• Are virtual proctoring services a violation of privacy? Should all online colleges be required to use these types of services? If so, in how many courses? Only those with outcome assessments, or each and every online course?
  • As a teacher or student, have you ever used a virtual proctoring service? What did you think of the experience?



7 Ways GlassDoor lets Job Searchers Learn about a Company’s Culture, or Lack thereof

This blog post is really just some of my thoughts on a NewYorker article by Lizzie Widdicombe, titled Improving Workplace Culture, One Review at a Time.

Full disclaimer: I adore GlassDoor.com.

What is GlassDoor?

GlassDoor is a website that allows users to learn the inside scoop on companies. It allows people that have worked at a certain company to anonymously share their experiences and opinions about companies they worked for, what the company’s culture was like, what the job responsibilities truly included, how much certain jobs pay, and sometimes you’ll even find copies of the interview questions. It’s a great way to find out what it would really be like to work for a company.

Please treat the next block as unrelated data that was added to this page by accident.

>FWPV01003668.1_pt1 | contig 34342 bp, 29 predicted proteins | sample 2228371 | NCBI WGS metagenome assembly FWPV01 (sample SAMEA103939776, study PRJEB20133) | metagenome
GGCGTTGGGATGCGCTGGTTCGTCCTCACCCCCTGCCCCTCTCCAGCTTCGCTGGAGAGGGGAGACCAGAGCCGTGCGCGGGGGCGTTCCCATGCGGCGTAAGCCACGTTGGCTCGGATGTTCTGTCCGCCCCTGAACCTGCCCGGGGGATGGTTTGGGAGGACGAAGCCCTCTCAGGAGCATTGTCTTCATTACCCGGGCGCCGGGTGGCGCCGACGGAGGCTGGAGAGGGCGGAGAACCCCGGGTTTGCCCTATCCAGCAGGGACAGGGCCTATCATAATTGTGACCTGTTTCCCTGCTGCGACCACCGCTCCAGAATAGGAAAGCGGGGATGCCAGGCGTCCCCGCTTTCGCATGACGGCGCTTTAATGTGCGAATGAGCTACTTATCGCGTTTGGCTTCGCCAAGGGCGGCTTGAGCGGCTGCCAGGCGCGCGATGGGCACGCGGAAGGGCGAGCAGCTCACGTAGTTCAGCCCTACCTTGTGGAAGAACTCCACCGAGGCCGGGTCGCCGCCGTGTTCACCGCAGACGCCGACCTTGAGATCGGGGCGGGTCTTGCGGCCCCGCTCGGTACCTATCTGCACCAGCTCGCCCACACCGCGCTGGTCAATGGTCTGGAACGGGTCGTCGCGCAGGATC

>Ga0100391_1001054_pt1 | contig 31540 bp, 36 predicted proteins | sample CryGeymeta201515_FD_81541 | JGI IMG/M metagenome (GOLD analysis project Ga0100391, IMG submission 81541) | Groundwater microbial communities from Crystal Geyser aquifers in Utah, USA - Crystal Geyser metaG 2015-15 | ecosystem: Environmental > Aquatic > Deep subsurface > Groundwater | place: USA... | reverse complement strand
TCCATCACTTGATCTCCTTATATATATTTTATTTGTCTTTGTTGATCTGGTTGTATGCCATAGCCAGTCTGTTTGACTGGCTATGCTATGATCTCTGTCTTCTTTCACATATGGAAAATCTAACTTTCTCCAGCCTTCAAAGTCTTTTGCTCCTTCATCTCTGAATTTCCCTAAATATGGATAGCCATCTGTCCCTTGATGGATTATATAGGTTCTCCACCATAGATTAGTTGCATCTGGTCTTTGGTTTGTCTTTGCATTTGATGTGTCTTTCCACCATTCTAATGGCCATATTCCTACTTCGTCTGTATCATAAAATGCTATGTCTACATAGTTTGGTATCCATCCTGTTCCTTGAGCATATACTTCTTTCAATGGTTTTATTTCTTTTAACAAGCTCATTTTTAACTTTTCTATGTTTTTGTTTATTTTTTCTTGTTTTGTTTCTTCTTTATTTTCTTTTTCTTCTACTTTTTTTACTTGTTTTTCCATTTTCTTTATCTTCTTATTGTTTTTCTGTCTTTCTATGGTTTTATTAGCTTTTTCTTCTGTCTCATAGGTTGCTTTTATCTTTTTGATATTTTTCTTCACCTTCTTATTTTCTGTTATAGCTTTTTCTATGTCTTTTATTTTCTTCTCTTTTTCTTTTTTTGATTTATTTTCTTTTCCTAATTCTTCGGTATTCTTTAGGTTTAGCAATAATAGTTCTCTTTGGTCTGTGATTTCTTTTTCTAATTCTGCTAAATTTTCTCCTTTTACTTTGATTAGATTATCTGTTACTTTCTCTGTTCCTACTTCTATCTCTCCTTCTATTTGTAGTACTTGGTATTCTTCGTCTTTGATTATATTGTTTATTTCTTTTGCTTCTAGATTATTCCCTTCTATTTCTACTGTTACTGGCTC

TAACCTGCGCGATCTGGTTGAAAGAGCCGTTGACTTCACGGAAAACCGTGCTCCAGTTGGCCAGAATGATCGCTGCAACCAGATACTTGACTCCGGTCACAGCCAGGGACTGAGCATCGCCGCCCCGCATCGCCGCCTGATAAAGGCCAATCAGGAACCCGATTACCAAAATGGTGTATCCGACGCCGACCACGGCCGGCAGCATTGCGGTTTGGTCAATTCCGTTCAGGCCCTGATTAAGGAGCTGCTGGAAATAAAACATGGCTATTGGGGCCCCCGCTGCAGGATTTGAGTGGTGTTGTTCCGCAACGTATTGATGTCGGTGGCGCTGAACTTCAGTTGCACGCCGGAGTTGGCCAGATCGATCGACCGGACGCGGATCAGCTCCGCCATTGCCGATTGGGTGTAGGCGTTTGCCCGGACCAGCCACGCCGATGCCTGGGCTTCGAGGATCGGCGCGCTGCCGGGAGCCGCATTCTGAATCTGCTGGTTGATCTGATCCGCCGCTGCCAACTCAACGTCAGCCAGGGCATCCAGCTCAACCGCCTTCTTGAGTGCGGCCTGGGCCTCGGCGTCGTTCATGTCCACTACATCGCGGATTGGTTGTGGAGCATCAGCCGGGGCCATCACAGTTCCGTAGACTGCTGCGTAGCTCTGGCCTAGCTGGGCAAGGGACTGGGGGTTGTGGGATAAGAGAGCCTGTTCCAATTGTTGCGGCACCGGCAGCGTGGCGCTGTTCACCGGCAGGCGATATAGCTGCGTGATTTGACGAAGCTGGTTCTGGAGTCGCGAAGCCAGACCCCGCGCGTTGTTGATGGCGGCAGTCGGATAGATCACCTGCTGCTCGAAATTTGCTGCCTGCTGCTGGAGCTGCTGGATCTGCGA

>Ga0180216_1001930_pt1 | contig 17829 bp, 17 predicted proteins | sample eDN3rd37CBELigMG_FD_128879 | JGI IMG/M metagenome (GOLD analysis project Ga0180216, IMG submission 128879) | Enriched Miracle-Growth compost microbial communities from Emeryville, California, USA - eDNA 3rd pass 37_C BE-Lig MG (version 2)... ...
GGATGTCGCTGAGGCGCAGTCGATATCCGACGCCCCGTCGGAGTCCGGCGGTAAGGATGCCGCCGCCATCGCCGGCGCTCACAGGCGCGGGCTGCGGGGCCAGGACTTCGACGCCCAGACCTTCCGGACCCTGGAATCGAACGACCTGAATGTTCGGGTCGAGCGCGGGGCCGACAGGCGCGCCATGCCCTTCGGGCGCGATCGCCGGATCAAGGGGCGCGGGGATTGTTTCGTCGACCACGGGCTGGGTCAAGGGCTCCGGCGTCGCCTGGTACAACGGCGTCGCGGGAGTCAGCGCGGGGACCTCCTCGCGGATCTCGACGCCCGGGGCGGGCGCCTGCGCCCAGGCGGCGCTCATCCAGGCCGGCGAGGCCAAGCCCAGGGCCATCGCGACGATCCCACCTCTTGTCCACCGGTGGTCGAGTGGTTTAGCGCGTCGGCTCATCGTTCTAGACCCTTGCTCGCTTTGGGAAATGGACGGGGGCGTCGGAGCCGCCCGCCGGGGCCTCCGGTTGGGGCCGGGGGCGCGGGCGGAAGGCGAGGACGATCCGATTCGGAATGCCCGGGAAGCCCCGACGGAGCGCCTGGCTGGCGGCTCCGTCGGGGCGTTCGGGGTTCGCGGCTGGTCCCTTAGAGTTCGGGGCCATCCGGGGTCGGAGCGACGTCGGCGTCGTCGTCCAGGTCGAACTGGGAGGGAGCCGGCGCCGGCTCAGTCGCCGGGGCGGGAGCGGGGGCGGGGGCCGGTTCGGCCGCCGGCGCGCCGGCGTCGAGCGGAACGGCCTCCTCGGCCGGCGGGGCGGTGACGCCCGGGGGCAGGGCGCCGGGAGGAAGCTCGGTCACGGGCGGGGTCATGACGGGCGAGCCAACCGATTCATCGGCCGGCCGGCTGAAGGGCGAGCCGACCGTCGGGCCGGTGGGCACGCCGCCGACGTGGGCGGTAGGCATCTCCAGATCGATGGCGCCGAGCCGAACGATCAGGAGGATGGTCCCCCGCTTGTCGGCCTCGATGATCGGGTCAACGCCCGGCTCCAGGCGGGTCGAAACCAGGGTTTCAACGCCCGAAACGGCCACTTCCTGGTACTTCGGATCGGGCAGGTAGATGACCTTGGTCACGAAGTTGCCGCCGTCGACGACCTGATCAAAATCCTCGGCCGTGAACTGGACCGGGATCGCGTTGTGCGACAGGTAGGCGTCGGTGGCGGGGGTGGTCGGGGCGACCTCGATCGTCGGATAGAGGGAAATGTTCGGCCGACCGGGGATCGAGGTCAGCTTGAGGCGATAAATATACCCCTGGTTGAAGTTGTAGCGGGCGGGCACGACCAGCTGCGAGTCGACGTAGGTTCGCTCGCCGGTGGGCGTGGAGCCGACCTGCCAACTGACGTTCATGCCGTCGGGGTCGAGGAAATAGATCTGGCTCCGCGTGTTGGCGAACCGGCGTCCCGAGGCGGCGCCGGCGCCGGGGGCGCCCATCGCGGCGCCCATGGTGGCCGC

For example, here’s a review I wrote up about the 3 years that I worked at Arby’s. This is one of countless company reviews. I like the way people are genuine and candid in their reviews.

GlassDoor gives students the gist of what it would be like to work at a company

I recently developed a Java course and one of the assignments is for the students to write a 3 page essay on the local job market for an entry level programming job. On one of the pages, they are instructed to go onto Glassdoor.com and review feedback that has been shared about the company that they’re interested in applying for.